Group formation and competition: instrumental and expressive approaches
We construct models of group formation designed to capture some of the key features of political and social competition. The models draw on the â€˜citizen candidateâ€™ approach and allow competition to be modelled as either compromise - where all groups influence outcomes; or conflict - where one group wins the right to dictate. We also consider both instrumental and expressive approaches to understanding group formation, first separately and then in a setting which encompasses both approaches. Keywords; group formation, expressive behaviour, conflict, compromise ISSN 0966-4246
|Date of creation:||01 Jan 2001|
|Date of revision:|
|Contact details of provider:|| Postal: Highfield, Southampton SO17 1BJ|
Phone: (+44) 23 80592537
Fax: (+44) 23 80593858
Web page: http://www.economics.soton.ac.uk/
More information through EDIRC
References listed on IDEAS
Please report citation or reference errors to , or , if you are the registered author of the cited work, log in to your RePEc Author Service profile, click on "citations" and make appropriate adjustments.:
- Geoffrey Brennan & Alan Hamlin, 1998.
"Expressive voting and electoral equilibrium,"
Springer, vol. 95(1), pages 149-175, April.
- Tim Besley & Stephen Coate, .
""An Economic Model of Representative Democracy'',"
CARESS Working Papres
95-02, University of Pennsylvania Center for Analytic Research and Economics in the Social Sciences.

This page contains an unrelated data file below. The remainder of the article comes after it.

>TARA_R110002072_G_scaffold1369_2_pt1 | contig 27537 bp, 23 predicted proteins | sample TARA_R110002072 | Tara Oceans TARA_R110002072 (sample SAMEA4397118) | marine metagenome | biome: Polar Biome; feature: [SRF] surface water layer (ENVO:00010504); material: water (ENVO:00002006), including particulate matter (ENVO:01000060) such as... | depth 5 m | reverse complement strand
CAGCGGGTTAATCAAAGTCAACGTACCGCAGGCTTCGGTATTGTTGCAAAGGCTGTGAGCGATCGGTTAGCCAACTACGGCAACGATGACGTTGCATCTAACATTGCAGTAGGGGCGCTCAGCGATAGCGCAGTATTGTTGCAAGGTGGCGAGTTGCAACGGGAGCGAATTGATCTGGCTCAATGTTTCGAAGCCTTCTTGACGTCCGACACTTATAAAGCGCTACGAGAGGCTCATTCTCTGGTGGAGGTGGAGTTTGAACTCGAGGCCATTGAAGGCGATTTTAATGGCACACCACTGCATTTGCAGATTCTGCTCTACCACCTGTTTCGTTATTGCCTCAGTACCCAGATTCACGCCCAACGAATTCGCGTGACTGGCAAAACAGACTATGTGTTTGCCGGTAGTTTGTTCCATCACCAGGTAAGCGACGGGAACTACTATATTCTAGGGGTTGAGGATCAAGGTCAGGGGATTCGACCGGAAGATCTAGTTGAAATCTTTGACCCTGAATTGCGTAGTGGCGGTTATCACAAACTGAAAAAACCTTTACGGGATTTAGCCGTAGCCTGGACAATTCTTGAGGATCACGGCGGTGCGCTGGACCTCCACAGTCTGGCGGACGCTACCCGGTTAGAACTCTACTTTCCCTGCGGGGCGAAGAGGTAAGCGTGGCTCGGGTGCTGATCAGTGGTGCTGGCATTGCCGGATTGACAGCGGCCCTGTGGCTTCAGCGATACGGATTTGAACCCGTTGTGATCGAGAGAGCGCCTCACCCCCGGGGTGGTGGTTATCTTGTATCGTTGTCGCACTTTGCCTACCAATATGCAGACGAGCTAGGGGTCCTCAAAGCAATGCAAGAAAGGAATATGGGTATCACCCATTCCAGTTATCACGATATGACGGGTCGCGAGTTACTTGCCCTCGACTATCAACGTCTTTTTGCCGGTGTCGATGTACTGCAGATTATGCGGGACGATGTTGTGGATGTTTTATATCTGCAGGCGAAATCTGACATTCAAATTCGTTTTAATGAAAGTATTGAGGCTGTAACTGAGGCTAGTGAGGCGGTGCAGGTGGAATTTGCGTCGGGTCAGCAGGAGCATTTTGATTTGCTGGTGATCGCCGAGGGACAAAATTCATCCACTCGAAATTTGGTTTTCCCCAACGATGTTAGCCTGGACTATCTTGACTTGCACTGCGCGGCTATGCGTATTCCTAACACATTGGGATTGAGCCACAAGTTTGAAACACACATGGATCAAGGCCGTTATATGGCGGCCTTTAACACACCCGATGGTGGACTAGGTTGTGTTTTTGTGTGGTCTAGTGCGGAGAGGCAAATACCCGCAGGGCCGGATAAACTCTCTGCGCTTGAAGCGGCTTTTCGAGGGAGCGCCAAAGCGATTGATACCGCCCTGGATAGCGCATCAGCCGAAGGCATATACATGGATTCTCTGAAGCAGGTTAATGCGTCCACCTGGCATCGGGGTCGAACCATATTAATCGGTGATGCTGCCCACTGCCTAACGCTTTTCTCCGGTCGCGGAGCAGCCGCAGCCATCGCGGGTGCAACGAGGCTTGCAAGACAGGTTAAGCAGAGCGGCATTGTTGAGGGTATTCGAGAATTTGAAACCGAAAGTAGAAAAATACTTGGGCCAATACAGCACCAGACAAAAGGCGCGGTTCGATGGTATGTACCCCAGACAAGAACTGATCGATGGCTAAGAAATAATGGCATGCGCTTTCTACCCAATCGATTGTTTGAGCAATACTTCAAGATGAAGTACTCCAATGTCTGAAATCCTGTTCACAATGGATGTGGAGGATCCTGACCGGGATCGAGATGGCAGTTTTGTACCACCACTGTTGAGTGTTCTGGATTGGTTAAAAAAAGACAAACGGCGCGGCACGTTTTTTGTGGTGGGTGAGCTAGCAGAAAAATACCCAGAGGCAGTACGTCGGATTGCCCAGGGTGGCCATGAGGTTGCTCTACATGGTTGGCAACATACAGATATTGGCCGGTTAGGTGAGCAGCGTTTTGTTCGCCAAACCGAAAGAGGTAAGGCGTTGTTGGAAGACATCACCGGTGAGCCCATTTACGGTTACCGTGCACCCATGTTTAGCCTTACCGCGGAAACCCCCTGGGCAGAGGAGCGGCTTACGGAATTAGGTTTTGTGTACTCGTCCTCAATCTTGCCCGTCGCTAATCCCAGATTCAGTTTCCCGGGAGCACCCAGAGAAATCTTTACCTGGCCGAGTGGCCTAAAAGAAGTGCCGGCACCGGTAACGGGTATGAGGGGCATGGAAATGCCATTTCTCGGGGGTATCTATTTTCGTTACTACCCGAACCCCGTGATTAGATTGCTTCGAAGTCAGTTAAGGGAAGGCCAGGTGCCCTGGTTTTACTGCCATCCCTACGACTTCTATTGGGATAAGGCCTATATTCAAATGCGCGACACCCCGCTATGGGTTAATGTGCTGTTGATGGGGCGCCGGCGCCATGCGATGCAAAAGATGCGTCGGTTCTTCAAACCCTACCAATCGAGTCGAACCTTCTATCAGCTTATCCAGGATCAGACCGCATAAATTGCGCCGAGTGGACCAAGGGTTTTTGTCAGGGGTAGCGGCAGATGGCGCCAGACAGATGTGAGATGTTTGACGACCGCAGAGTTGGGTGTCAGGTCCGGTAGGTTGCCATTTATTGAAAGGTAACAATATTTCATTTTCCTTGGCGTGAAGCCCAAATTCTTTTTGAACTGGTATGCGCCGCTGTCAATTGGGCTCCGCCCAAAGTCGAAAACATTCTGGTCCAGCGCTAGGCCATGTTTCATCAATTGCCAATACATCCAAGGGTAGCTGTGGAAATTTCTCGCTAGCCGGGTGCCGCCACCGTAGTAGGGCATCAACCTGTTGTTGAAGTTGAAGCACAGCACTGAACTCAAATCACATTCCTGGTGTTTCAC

- Hamlin, Alan & Hjortlund, Michael, 2000. "Proportional Representation with Citizen Candidates," Public Choice, Springer, vol. 103(3-4), pages 205-30, June.
- Marco Haan, 2000.
"Endogenous Party Formation in a Model of Representative Democracy,"
Econometric Society World Congress 2000 Contributed Papers
0598, Econometric Society.
- Haan, Marco, 2000. "Endogenous party formation in a model of representative democracy," CCSO Working Papers 200010, University of Groningen, CCSO Centre for Economic Research.
- George A. Akerlof & Rachel E. Kranton, 2000. "Economics and Identity," The Quarterly Journal of Economics, Oxford University Press, vol. 115(3), pages 715-753.
When requesting a correction, please mention this item's handle: RePEc:stn:sotoec:0110. See general information about how to correct material in RePEc.
For technical questions regarding this item, or to correct its authors, title, abstract, bibliographic or download information, contact: (Chris Thorn)
If references are entirely missing, you can add them using this form.